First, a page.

The cost of mental health problems among women in pregnancy and shortly after birth runs into billions, a new report has warned.
Treatment for new mothers and those more than halfway through pregnancy is described as “patchy” by the study – The Costs of Perinatal Mental Health Problems – with a claim the long-term cost associated with all the births in a year is more than £8bn.
The report, by the London School of Economics (LSE) and Centre for Mental Health, argues that spending £337m a year would improve the care for mothers in the perinatal period – during pregnancy and the first year after childbirth – bringing it to the standard required by national guidelines.
The report, due to be launched in parliament, is part of the “Everyone’s Business” campaign led by the Maternal Mental Health Alliance (MMHA) and funded by Comic Relief.
“It is vital that all women, wherever they live get the specialist help they need”
It states that nearly three-quarters of the costs of treating depression, anxiety and psychosis relate to impacts on the child rather than the mother.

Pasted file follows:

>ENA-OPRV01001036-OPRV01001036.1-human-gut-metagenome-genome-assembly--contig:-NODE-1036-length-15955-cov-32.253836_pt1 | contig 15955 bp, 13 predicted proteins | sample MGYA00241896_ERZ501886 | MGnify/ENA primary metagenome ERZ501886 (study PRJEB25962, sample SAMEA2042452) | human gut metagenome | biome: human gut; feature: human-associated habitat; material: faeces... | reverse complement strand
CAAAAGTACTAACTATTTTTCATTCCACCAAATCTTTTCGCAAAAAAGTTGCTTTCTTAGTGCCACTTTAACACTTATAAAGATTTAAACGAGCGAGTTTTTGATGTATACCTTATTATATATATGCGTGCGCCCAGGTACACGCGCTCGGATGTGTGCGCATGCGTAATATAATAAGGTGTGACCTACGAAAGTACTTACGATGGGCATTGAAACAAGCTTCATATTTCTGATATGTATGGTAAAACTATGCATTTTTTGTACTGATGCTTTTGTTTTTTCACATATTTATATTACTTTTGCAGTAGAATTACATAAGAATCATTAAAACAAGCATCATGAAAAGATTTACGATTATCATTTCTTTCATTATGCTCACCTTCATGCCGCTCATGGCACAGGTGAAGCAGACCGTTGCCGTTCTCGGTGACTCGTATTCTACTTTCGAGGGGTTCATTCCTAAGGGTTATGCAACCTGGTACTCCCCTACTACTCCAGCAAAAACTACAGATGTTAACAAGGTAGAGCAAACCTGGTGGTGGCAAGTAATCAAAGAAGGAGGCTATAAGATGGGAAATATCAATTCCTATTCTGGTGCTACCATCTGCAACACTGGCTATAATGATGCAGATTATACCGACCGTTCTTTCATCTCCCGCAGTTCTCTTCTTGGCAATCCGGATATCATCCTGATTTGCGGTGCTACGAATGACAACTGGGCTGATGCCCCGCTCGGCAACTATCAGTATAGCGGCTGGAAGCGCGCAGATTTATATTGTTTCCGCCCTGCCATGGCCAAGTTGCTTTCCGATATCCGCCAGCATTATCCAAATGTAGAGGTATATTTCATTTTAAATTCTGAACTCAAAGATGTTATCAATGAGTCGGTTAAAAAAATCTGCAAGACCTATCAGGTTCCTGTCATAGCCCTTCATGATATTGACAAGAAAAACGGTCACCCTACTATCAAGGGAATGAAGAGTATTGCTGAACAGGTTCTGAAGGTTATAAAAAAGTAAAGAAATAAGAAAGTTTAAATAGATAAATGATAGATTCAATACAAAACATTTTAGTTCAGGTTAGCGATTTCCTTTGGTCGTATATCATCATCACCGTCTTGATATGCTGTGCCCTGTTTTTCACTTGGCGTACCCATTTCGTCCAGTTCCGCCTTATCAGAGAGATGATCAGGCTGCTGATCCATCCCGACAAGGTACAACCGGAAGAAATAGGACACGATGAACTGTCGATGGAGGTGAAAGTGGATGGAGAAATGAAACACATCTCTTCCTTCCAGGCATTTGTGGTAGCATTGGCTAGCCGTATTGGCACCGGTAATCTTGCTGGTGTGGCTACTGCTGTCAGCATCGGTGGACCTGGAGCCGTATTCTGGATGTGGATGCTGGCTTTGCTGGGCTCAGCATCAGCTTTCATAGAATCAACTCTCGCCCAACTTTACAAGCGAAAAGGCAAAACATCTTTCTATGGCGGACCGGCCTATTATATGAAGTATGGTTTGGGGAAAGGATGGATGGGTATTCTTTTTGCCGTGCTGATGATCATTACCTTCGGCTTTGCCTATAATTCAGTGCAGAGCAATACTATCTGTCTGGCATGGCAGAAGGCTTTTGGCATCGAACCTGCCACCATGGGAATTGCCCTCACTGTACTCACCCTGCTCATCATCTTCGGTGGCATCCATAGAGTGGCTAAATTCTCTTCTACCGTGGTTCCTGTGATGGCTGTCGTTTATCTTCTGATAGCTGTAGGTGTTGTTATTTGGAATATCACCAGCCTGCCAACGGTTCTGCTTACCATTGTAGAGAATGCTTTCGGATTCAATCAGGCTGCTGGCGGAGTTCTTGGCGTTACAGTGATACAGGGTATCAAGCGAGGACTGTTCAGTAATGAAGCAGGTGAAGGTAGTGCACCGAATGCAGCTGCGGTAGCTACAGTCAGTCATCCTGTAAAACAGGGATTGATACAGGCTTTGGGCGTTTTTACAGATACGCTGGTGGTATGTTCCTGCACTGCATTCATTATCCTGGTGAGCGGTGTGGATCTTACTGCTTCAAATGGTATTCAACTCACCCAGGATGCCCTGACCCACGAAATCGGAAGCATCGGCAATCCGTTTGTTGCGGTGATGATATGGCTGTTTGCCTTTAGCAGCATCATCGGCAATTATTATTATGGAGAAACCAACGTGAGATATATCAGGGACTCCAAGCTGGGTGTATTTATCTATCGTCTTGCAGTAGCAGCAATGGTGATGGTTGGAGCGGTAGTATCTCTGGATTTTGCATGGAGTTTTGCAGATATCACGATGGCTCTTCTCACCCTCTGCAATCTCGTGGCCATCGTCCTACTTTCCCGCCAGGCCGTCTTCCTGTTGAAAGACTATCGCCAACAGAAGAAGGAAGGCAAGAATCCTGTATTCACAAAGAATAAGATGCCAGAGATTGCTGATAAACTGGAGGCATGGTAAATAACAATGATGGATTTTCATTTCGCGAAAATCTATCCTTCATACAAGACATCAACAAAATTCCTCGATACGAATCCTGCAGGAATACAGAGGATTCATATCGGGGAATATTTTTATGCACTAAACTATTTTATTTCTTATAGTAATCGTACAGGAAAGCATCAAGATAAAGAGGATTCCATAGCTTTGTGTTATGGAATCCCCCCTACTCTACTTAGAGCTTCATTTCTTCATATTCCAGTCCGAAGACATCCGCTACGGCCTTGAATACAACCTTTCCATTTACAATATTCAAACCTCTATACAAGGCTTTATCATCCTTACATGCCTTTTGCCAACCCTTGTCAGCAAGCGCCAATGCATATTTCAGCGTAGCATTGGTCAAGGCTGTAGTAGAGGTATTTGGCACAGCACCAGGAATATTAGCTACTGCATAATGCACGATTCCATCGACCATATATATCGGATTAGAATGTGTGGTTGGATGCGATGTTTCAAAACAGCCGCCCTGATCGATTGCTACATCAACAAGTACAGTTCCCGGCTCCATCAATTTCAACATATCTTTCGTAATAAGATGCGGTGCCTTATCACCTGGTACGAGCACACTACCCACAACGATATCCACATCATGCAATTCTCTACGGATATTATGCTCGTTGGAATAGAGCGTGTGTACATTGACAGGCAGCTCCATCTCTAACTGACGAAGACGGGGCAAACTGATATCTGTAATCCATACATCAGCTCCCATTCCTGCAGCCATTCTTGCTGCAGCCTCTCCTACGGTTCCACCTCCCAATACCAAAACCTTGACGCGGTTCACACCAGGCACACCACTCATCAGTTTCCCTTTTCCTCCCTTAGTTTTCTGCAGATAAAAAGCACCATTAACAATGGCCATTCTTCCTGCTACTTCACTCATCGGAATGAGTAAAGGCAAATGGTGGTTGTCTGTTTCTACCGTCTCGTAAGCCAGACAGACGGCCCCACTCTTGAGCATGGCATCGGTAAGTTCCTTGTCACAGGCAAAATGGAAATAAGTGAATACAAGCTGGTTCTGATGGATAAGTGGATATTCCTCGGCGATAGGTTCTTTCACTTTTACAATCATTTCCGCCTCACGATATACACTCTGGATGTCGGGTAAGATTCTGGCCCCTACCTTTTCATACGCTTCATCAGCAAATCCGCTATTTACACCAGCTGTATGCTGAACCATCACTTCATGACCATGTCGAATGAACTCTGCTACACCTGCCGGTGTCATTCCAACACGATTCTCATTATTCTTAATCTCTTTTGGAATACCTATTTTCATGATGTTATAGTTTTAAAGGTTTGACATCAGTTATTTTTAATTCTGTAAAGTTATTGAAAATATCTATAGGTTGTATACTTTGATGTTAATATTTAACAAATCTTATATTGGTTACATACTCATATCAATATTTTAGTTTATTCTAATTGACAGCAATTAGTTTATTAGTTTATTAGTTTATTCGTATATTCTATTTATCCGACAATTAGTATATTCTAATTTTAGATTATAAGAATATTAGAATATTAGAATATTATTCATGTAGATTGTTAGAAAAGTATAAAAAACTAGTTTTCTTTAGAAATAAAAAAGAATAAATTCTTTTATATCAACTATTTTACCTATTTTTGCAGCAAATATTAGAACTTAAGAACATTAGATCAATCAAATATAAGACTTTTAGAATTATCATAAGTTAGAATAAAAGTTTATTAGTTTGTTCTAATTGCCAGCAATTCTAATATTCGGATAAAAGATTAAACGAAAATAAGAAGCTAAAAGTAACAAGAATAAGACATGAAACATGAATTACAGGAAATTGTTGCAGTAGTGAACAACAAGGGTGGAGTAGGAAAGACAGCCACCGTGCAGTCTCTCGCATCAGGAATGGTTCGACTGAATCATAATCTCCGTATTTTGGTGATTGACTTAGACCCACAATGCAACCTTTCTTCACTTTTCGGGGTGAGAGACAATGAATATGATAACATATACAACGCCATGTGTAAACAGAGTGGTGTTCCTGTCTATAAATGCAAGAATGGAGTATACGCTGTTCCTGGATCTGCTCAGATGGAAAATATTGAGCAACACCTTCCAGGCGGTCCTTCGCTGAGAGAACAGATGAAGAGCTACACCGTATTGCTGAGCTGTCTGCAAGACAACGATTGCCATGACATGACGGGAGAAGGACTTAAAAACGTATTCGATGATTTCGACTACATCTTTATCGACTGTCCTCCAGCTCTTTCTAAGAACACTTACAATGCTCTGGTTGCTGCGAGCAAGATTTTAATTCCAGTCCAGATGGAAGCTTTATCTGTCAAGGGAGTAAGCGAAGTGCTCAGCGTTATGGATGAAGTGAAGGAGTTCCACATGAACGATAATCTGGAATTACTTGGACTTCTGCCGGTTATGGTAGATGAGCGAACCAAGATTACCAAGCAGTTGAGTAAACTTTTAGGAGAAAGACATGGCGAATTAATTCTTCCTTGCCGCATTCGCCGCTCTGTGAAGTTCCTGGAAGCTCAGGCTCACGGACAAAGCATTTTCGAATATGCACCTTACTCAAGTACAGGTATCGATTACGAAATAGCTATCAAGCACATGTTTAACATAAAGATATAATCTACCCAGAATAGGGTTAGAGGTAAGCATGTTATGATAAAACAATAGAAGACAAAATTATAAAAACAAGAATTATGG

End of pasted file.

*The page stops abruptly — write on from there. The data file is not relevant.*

Dealing with the problems costs the NHS around £1.2bn, the report said, with other costs including loss of earnings.
Around half of the cases of depression and anxiety during the perinatal period are not detected, it states.
In July the MMHA released a series of maps showing that many pregnant women and new mothers across the UK do not have access to specialist mental health services.
Annette Bauer from the LSE, who is the report’s lead author, said the findings show the mental health of mothers to be vital to the economy and in society.
“In order to protect the family’s long-term health, intervention needs to start before the child is born, or shortly after because the potential benefits are very high and the costs could be fully recovered in a short time frame,” she said.
MMHA chair Dr Alain Gregoire said the issue can be tackled. “Perinatal mental health problems are common and costly,” he said.
“They affect up to 20% of women at some point during pregnancy or in the year after childbirth and are a major public health issue impacting on both women and baby,” he added.
“The good news is that women recover when they get the right treatment. It is vital that all women, wherever they live get the specialist help they need,” said Dr Gregoire.
Economic secretary to the Treasury Andrea Leadsom said: “Every baby in the UK deserves to have the best possible start in life. Supporting perinatal mental health within a parent infant relationship is critical to lifelong health and happiness for every child.”